This past Sunday, April 21, 2013, was the 87th birthday of Queen Elizabeth II. And although Her Majesty is still officially working nearly 30 years longer than the average North American (who retires around age 60), and even, at a year older than recently-retired Pope Emeritus Benedict XVI, among the world of royalty, it’s a different story.
Queen Elizabeth II began her reign about two months shy of her 26th birthday, and has now reigned for more than 61 years, just shy of the current King of Thailand, 85 year-old King Bhumibol Adulyadej, who has reigned for 63 years.
And while monarchs and members of royal families may have access to premium medical care and attention, aging presents the same challenges to every human being, including increased risks of diseases and illnesses, as well as reduced vision, slowed motor functions, and even cognitive decline.
With the existing pressures that royals already face, how do elderly monarchs deal with the trials of advanced age, and does that have an impact on their leadership and governance?
One major challenge facing aging monarchs is the question as to how – and whether to at all – cede a certain degree of responsibility to other people, and accept less power for themselves. For some monarchs, holding onto power can run the risk of creating a negative, and even potentially dangerous, backlash from the populace.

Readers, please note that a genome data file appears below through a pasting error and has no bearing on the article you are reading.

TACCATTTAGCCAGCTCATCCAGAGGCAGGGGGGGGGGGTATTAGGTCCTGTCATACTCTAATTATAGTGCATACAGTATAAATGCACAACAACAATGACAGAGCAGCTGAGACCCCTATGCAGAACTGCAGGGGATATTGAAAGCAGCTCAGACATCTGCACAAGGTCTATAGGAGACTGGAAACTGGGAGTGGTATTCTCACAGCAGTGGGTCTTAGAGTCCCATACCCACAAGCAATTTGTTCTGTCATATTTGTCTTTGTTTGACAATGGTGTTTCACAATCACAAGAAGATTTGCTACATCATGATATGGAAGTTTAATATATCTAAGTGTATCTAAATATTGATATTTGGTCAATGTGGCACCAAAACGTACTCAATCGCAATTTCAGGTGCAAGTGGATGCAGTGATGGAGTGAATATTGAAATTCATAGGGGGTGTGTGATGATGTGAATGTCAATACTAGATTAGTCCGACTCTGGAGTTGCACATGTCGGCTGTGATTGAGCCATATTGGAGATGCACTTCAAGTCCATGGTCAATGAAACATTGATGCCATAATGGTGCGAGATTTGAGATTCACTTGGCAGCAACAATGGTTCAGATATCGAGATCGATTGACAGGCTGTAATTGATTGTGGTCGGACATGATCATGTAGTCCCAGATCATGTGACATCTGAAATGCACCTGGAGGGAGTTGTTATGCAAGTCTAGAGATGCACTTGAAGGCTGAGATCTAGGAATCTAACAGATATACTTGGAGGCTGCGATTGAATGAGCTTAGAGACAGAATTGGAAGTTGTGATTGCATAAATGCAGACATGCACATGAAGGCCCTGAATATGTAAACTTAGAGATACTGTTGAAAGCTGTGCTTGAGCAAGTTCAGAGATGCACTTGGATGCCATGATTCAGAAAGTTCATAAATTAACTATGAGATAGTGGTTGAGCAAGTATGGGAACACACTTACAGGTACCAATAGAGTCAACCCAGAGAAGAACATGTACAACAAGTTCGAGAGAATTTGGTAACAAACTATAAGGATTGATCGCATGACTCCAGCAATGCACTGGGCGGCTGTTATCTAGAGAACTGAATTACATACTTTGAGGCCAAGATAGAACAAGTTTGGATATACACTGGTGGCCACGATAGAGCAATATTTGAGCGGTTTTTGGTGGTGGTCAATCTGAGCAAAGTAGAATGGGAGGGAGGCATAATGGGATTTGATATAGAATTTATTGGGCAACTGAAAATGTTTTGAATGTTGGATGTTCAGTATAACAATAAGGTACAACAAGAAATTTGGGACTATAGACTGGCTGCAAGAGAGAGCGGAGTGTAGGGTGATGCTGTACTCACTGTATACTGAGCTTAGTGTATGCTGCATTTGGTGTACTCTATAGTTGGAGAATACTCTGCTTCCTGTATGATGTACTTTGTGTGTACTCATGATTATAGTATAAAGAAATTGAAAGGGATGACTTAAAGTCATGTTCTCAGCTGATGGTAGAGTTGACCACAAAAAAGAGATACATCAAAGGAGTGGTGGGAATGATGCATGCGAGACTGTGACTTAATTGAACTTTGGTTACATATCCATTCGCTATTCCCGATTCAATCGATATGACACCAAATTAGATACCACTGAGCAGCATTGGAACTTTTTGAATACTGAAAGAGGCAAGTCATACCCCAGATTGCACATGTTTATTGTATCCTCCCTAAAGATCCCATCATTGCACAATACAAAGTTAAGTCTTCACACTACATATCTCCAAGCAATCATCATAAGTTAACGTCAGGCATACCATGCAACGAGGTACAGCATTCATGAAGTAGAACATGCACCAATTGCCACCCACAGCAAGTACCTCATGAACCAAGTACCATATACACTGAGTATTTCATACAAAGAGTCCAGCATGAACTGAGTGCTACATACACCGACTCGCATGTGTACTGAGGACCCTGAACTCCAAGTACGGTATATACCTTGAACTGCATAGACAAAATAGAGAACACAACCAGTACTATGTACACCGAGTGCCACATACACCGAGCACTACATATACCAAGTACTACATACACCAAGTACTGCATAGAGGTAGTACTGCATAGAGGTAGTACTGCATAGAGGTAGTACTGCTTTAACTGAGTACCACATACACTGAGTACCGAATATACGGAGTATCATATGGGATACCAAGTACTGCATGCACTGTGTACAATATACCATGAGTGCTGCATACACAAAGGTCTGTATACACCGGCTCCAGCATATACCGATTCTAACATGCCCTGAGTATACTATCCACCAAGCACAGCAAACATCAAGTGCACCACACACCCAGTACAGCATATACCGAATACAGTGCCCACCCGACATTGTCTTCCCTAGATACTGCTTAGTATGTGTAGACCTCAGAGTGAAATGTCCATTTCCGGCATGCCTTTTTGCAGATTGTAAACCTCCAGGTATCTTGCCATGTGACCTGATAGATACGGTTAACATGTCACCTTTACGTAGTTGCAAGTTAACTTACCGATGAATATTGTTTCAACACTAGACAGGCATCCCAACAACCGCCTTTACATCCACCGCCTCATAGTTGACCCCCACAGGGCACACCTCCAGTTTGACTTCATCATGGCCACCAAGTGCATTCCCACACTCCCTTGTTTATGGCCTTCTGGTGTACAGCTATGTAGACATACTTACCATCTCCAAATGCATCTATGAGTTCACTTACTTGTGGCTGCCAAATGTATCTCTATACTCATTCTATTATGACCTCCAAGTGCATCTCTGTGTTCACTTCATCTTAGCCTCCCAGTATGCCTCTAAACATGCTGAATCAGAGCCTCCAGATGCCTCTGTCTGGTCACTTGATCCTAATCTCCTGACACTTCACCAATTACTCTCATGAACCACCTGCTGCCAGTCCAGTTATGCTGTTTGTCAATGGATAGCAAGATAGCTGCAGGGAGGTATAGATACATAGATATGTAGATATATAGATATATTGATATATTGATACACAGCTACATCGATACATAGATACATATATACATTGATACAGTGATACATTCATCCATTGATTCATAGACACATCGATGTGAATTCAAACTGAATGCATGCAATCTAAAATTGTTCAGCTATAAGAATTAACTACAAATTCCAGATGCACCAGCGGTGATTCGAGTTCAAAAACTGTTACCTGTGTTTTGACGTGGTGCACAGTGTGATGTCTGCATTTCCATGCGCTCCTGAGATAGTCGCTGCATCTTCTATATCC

“The public resents the imperial manners of some monarchs...sometimes open warfare erupts between aging monarchs and younger aspirants...in some cases, their inability to acknowledge their own mortal limits led to insulation from attack and the defense of their withered agendas,” wrote Yale University business professor Jeffrey Sonnenfeld in his book, The Hero's Farewell: What Happens When CEOs Retire.
Although that represents an extreme example facing aging monarchs and leaders, the facts of aging are consistent across the board.
“People's mental capacities in their 80s and 90s aren't what they were in their 40s and 50s,” Dr. Seth Landefeld of the University of Alabama at Birmingham told CBS News in February 2013, after the resignation of Pope Benedict XVI. “Their short-term memory is often not as good, their ability to think quickly on their feet, to execute decisions is often not as good,” he said.
Around the world, the legacy of aging monarchs and leaders varies, but the transition of power has often been peaceful.
In Cuba, 81 year-old leader Fidel Castro resigned as president in 2008, and handed leadership over to his younger brother, then 76 year-old Raul Castro. When King Fahd of Saudi Arabia died in 2008 at the age of 84, his half-brother Abdullah took over.
In the near future, Queen Elizabeth II is set to become the longest-serving British monarch in 2015, when she surpasses the 63 year record on the throne set by her great-great grandmother, Queen Victoria.